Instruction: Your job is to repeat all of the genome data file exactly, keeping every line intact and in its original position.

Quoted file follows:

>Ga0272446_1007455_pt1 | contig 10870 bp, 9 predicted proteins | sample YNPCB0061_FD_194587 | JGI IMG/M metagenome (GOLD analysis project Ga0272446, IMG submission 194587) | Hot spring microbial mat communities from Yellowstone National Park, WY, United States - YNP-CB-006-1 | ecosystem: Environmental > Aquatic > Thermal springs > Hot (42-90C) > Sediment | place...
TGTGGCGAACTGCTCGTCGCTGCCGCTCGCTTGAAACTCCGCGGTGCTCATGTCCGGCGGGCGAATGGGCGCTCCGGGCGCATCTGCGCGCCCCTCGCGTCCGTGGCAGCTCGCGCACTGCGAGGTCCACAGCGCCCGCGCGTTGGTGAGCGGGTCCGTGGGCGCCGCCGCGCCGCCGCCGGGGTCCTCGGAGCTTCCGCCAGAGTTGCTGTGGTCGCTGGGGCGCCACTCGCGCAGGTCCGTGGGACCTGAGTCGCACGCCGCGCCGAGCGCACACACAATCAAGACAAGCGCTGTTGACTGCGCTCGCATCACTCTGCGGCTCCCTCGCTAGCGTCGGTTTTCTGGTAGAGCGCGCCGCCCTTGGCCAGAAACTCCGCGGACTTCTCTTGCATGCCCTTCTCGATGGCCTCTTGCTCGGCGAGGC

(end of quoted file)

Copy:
>Ga0272446_1007455_pt1 | contig 10870 bp, 9 predicted proteins | sample YNPCB0061_FD_194587 | JGI IMG/M metagenome (GOLD analysis project Ga0272446, IMG submission 194587) | Hot spring microbial mat communities from Yellowstone National Park, WY, United States - YNP-CB-006-1 | ecosystem: Environmental > Aquatic > Thermal springs > Hot (42-90C) > Sediment | place...
TGTGGCGAACTGCTCGTCGCTGCCGCTCGCTTGAAACTCCGCGGTGCTCATGTCCGGCGGGCGAATGGGCGCTCCGGGCGCATCTGCGCGCCCCTCGCGTCCGTGGCAGCTCGCGCACTGCGAGGTCCACAGCGCCCGCGCGTTGGTGAGCGGGTCCGTGGGCGCCGCCGCGCCGCCGCCGGGGTCCTCGGAGCTTCCGCCAGAGTTGCTGTGGTCGCTGGGGCGCCACTCGCGCAGGTCCGTGGGACCTGAGTCGCACGCCGCGCCGAGCGCACACACAATCAAGACAAGCGCTGTTGACTGCGCTCGCATCACTCTGCGGCTCCCTCGCTAGCGTCGGTTTTCTGGTAGAGCGCGCCGCCCTTGGCCAGAAACTCCGCGGACTTCTCTTGCATGCCCTTCTCGATGGCCTCTTGCTCGGCGAGGC